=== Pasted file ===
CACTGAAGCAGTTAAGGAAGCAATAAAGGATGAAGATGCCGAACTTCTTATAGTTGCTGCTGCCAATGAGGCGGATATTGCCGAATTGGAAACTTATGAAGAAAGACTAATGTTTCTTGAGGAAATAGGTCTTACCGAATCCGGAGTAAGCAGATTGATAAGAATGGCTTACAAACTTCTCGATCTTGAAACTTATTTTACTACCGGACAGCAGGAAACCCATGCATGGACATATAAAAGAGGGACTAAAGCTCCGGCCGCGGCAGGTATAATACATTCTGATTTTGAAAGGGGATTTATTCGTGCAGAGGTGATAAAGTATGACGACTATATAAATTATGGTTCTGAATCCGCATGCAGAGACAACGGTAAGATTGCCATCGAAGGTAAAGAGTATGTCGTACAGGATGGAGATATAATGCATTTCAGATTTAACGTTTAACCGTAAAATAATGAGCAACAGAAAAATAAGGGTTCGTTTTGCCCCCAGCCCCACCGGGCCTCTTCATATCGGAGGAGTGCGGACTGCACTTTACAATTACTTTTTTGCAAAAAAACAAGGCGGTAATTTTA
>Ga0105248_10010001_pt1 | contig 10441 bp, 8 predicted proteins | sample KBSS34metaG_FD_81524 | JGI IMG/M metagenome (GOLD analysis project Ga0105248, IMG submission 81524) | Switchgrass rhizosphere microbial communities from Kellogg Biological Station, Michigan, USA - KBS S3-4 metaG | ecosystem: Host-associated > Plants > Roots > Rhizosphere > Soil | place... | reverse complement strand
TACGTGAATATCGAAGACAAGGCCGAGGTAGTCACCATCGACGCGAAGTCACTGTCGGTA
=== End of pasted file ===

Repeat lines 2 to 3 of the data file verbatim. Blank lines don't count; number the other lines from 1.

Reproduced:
>Ga0105248_10010001_pt1 | contig 10441 bp, 8 predicted proteins | sample KBSS34metaG_FD_81524 | JGI IMG/M metagenome (GOLD analysis project Ga0105248, IMG submission 81524) | Switchgrass rhizosphere microbial communities from Kellogg Biological Station, Michigan, USA - KBS S3-4 metaG | ecosystem: Host-associated > Plants > Roots > Rhizosphere > Soil | place... | reverse complement strand
TACGTGAATATCGAAGACAAGGCCGAGGTAGTCACCATCGACGCGAAGTCACTGTCGGTA